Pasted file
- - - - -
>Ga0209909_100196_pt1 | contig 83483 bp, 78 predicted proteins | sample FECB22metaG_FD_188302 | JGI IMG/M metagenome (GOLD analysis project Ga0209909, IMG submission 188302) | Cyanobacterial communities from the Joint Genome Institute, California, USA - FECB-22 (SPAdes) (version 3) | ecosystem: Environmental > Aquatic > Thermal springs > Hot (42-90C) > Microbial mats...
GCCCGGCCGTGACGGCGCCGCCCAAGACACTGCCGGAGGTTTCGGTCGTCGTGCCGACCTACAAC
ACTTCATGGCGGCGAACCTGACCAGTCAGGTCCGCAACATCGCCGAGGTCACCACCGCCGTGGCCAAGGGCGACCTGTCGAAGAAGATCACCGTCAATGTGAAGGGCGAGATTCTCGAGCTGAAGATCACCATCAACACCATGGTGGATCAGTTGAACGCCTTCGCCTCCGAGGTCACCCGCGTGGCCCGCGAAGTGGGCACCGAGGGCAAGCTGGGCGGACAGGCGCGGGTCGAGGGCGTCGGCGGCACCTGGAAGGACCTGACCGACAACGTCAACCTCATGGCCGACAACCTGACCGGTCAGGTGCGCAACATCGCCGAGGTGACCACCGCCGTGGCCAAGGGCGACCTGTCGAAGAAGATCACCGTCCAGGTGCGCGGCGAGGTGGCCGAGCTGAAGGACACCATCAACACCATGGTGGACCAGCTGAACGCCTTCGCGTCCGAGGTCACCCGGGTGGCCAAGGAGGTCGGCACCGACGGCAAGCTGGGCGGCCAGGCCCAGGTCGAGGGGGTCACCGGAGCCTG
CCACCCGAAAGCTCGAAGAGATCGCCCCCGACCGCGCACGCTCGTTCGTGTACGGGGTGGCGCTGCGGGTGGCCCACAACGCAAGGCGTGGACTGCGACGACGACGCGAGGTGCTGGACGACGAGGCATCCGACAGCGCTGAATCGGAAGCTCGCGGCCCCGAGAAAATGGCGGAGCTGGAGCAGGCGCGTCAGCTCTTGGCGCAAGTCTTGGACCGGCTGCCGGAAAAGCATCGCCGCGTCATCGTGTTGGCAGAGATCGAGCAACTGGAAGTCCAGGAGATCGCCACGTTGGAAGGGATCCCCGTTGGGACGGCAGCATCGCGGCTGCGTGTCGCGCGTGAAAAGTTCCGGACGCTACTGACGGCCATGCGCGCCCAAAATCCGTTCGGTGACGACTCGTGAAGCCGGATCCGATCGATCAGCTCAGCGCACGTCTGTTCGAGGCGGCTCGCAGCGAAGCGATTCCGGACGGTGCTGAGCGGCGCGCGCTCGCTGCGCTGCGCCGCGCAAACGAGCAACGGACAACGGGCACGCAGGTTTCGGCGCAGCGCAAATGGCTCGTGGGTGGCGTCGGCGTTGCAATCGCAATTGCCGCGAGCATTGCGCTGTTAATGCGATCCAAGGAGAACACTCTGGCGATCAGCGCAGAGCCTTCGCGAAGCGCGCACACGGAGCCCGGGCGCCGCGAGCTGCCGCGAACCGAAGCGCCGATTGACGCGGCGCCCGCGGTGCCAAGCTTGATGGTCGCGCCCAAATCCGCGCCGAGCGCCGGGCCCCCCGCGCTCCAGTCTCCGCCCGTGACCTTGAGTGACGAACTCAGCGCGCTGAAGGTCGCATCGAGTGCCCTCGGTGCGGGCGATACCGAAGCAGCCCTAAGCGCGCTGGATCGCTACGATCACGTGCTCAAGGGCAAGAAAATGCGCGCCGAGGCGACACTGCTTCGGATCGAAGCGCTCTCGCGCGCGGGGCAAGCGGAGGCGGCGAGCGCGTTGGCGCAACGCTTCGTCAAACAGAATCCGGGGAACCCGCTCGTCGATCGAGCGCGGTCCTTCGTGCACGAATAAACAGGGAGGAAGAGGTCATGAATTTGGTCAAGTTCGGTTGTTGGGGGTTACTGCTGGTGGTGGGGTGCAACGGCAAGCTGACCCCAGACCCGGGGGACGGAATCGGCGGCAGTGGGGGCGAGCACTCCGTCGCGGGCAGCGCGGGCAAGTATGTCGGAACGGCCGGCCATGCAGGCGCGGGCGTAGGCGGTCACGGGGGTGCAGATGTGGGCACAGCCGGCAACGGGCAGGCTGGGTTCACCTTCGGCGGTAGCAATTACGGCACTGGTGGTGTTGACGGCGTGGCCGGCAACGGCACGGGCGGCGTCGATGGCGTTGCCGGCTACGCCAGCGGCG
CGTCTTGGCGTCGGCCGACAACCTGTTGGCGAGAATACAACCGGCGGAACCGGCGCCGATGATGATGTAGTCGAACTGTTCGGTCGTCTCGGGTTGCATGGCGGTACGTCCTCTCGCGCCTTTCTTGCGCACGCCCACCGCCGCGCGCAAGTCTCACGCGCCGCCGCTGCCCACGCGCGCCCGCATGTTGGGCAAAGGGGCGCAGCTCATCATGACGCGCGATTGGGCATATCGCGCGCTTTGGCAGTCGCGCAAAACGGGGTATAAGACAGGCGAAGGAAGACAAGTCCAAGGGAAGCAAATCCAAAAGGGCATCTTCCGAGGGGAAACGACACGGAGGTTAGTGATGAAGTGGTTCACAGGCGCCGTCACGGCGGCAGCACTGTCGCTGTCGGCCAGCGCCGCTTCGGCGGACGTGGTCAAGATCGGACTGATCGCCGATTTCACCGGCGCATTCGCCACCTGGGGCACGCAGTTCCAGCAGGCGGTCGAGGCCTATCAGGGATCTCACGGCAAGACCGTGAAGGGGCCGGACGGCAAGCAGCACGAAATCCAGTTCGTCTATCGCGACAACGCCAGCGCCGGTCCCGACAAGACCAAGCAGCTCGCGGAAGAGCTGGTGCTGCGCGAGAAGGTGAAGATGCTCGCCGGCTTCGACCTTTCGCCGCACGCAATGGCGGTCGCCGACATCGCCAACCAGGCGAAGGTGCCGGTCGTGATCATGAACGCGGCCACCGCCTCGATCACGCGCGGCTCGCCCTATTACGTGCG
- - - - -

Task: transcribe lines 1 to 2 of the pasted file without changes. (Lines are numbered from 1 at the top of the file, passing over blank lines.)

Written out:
>Ga0209909_100196_pt1 | contig 83483 bp, 78 predicted proteins | sample FECB22metaG_FD_188302 | JGI IMG/M metagenome (GOLD analysis project Ga0209909, IMG submission 188302) | Cyanobacterial communities from the Joint Genome Institute, California, USA - FECB-22 (SPAdes) (version 3) | ecosystem: Environmental > Aquatic > Thermal springs > Hot (42-90C) > Microbial mats...
GCCCGGCCGTGACGGCGCCGCCCAAGACACTGCCGGAGGTTTCGGTCGTCGTGCCGACCTACAAC